The coating may be produced by any of the methods set forth above, and its thickness may be the same as those of coatings intended to be heat-treated to cause partial diffusion into the binder of a hard metal tool. It will be appreciated however that according to this aspect of the invention such diffusion is not necessary and in general will not occur, though generally speakingthe improvement in tool life obtained is less when such diffusion does not take place.
The provision of coatings of ruthenium or osmium or alloys thereof is primarily useful in prolonging the life of cutting tips, and numerous tests have been made on tips of the hard metal composed of 83 percent tungsten 6 carbide, 12 percent titanium carbide and 5 percent cobalt. The test conditions were the same as described in connection with the preceding examples.
EXAMPLE 10 The tips were coated electrolytically with ruthenium in an aqueous electrolyte containing 30 g/l (NH [Ru NCl (H O) and 10 g/l ammonium sulphate, at a pH adjusted to 1.5 by the addition of sulphamic acid, the temperature of the electrolyte being C and the current density from 1 to 2 amp/dm Prior to ruthenium plating the hard metal was given an initial flash coating of gold in an alkaline gold cyanide bath to avoid attack of the cobalt by the acid electrolyte. Ruthenium coatings of different thicknesses were produced. Tips having coatings six microns and 10 microns thick had lives three times longer than initial tips when the machining speed was 92 meters per minute.
EXAMPLE ll 1 The tips were electrolytically coated with osmium in an aqueous electrolyte containing 10 g/l potassium hexachlorosmate, l5 g/lpotassium chloride and 60 g/l p.0- tassium hydrogen sulphate, adjusted into the pH range of 1.2 to 1.5 by potassium hydroxide. The temperature of the electrolyte was 70C, the cathode current density from 1 to 2 amps/dm and the anode current density less than 0.5 amp/dm. This electrolyte also attacks hard metal, so all the tips were initially flash-coated with gold. The improvement in life given by an osmium coating three microns thick at a matching speed of 67 meters per minute was three times.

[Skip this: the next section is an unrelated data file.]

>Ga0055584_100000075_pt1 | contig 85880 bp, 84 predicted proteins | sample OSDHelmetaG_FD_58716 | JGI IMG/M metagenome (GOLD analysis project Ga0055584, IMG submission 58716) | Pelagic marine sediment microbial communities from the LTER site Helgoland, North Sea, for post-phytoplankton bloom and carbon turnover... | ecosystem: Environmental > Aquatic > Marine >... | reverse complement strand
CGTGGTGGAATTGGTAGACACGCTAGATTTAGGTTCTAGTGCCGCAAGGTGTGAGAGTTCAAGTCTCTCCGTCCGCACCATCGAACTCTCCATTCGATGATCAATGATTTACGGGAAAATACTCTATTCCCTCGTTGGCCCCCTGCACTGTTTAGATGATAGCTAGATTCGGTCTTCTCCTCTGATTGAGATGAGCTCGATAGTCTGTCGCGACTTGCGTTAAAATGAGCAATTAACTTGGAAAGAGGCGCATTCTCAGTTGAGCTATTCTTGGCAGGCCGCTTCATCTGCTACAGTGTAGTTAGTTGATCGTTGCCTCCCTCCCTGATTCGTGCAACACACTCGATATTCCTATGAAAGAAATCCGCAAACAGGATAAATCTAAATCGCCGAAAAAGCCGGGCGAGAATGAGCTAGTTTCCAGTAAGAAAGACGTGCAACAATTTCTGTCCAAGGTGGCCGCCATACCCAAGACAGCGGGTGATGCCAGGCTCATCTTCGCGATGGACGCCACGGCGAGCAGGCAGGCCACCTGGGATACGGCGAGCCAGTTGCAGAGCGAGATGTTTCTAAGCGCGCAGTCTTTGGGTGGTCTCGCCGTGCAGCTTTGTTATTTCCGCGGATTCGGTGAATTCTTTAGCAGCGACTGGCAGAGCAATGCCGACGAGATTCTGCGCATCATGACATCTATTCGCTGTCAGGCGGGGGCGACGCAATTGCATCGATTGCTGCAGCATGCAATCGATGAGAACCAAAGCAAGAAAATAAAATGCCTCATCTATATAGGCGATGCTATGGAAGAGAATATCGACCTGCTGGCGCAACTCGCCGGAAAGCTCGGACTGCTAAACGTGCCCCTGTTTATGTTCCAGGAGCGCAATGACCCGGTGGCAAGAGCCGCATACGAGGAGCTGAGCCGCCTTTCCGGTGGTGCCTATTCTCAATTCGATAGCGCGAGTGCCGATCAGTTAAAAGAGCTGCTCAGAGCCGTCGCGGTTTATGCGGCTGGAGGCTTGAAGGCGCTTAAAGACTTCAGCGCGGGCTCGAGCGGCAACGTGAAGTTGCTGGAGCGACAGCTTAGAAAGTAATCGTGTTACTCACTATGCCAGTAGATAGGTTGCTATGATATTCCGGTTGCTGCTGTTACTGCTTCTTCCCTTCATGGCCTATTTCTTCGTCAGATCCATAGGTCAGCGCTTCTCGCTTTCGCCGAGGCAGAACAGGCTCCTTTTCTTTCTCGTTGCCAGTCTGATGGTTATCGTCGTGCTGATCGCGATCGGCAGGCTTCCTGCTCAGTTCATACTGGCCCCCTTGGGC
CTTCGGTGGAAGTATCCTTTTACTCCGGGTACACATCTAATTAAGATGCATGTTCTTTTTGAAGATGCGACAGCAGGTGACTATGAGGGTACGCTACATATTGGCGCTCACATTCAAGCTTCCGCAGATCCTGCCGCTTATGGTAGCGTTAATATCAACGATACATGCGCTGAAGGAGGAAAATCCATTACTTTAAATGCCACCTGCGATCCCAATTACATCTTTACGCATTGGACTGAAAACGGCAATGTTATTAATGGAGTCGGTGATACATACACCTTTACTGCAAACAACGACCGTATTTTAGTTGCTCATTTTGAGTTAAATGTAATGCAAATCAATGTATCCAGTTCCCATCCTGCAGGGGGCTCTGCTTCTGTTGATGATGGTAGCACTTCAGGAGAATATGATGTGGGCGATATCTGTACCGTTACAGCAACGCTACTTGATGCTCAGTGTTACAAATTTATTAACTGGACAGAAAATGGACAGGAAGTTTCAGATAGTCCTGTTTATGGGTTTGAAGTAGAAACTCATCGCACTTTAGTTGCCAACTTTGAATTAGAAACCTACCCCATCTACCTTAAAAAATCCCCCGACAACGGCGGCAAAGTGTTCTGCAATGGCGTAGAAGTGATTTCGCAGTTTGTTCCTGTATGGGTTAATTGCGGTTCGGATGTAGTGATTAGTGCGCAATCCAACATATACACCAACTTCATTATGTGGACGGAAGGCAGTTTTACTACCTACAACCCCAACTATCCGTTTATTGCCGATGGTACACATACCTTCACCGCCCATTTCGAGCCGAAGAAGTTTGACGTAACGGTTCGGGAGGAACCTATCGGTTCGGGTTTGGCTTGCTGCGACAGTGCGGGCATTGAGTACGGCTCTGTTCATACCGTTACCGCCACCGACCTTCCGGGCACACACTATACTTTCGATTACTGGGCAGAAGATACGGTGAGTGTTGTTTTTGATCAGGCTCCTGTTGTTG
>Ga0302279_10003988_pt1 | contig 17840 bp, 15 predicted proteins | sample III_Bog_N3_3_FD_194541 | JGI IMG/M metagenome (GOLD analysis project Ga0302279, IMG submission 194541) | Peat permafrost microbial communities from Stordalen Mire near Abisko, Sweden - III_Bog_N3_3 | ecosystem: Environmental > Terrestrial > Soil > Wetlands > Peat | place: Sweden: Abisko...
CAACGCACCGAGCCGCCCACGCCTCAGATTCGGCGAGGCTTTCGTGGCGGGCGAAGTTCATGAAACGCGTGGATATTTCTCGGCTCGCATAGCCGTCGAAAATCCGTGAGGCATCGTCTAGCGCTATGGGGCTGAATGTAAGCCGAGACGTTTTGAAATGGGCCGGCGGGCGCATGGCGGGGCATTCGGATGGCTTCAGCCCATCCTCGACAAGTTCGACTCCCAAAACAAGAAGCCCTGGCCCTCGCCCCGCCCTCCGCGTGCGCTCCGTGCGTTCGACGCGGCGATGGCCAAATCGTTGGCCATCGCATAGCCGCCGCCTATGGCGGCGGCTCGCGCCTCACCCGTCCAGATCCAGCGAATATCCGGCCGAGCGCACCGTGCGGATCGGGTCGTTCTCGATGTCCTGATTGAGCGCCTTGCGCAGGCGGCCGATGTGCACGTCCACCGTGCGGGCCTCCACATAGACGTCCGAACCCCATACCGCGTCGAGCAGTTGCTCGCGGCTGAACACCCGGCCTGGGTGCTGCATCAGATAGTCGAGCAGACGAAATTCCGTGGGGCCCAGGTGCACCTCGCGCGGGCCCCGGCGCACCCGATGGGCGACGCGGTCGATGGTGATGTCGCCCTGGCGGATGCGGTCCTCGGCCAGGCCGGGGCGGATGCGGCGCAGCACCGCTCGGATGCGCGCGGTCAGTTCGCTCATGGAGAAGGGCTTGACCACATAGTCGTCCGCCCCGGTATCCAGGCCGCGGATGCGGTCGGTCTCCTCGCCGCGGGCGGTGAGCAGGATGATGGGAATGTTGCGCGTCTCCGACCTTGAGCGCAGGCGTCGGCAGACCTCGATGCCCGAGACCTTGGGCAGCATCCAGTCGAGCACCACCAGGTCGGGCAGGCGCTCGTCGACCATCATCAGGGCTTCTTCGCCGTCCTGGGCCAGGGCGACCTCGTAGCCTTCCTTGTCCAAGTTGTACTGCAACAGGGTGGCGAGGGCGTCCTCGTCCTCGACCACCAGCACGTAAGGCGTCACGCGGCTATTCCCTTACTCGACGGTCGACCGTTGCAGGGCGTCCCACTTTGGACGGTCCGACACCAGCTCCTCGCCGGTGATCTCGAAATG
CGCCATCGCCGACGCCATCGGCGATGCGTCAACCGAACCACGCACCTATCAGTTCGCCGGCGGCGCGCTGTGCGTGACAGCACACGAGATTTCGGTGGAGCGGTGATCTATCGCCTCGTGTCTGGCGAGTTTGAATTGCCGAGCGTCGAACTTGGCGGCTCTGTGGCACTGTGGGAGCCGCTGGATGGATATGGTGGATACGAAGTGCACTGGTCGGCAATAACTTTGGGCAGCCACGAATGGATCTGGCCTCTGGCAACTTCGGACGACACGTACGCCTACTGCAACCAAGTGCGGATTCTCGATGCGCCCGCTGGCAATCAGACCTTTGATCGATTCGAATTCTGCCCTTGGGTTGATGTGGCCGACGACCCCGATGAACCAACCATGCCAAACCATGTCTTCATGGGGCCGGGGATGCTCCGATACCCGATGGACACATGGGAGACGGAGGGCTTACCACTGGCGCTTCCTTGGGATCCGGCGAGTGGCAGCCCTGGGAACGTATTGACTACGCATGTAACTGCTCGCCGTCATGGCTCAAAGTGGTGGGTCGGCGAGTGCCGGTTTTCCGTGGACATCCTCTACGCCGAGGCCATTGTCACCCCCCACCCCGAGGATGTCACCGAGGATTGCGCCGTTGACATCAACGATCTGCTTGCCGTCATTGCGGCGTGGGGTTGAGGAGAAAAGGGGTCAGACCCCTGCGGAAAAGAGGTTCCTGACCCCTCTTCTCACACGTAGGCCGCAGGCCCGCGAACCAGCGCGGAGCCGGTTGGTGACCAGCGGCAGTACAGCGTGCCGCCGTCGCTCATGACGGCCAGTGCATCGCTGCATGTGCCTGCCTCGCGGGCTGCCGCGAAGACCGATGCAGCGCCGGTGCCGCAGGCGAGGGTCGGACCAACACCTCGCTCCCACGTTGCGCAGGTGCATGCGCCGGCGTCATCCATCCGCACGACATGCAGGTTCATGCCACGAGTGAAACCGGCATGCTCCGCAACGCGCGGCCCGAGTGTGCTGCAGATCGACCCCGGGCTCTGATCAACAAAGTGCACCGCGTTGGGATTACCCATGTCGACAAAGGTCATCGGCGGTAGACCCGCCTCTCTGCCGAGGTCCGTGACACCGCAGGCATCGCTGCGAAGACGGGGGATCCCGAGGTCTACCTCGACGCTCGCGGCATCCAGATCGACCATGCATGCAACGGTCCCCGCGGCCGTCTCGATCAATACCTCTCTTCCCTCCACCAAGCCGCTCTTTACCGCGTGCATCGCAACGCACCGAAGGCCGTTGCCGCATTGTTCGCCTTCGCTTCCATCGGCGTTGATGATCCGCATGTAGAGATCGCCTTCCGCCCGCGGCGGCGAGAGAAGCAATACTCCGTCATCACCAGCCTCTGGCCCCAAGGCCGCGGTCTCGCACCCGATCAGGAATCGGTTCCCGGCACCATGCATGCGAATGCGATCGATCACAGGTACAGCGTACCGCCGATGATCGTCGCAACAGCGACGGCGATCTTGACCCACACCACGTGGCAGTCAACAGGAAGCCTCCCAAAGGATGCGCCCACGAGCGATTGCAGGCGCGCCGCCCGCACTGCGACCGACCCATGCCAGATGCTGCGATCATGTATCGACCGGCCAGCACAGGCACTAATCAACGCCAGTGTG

EXAMPLE 12 1 EXAMPLE 13 A cutting tool of high-speed steel having the nominal composition 0.8 percent carbon, 21 percent tungsten, 1 1 percent cobalt, 5 percent chromium, 1.5 percent vanadium, 0.5 percent molybdenum, balance iron, was coated with ruthenium four micronsthick as in Example 10. To coat such steel satisfactorily is difficult, and the steel was pretreated in the same way as stainless steel to be coated with nickel. After this pretreatment a flash coating of gold was applied before the steel was coated with the ruthenium. When the coatei tip was used to machine EN30B steel of 500 Hv. at 15 meters per minute, the feed at each revolution being 0.25 mm. and the depth of cut at 1.3 mm., the life was four times that of a similar uncoated tip.
Although the present invention has been described in conjunction with preferred embodiments, it is to be understood that modifications and variations may be resorted to without departing from the spirit and scope of the invention, as those skilled in the art will readily understand. Such modifications and. variations are considered to be within the purview and scope of the invention and appended claims.
1. An article made of sintered hard metal consisting essentially of carbide and a metal binder, and presenting one or more working surfaces subjected to wear in use, in which in at least that part of the hard metal which presents the working surface or surfaces the binder consists of cobalt together with metal from the group of ruthenium and osmium and mixtures and alloys thereof said metal from said group being present in an amount of at least about 14.7 percent by weight based on total content of cobalt plus metal of the group, and effective to reduce friction at high temperatures at said working surface or surfaces and up to an amount equal in weight to the amount of said cobalt.
2. An article as in claim 1, being a cutting tool in which at least in the neighbourhood of the cutting edge or each such edge the binder consists of cobalt with a lesser amount of ruthenium.
3. An article as in claim 1 in which at least at the working surface or surfaces the hard metal consists of from 97 to percent carbide'and a binder consisting of cobalt and ruthenium, the ratio of cobalt to ruthenium by weight being at least 1.5:1 but not more than 6:1.
4. An article as in claim 1 wherein the layer of metal at the surface of the carbide mass is in a state resulting from heat treating the precious metal-containing article as 1250C. to about 1400C.
5. An article as in claim 4 which has been heattreated at about 1325C to about l350C.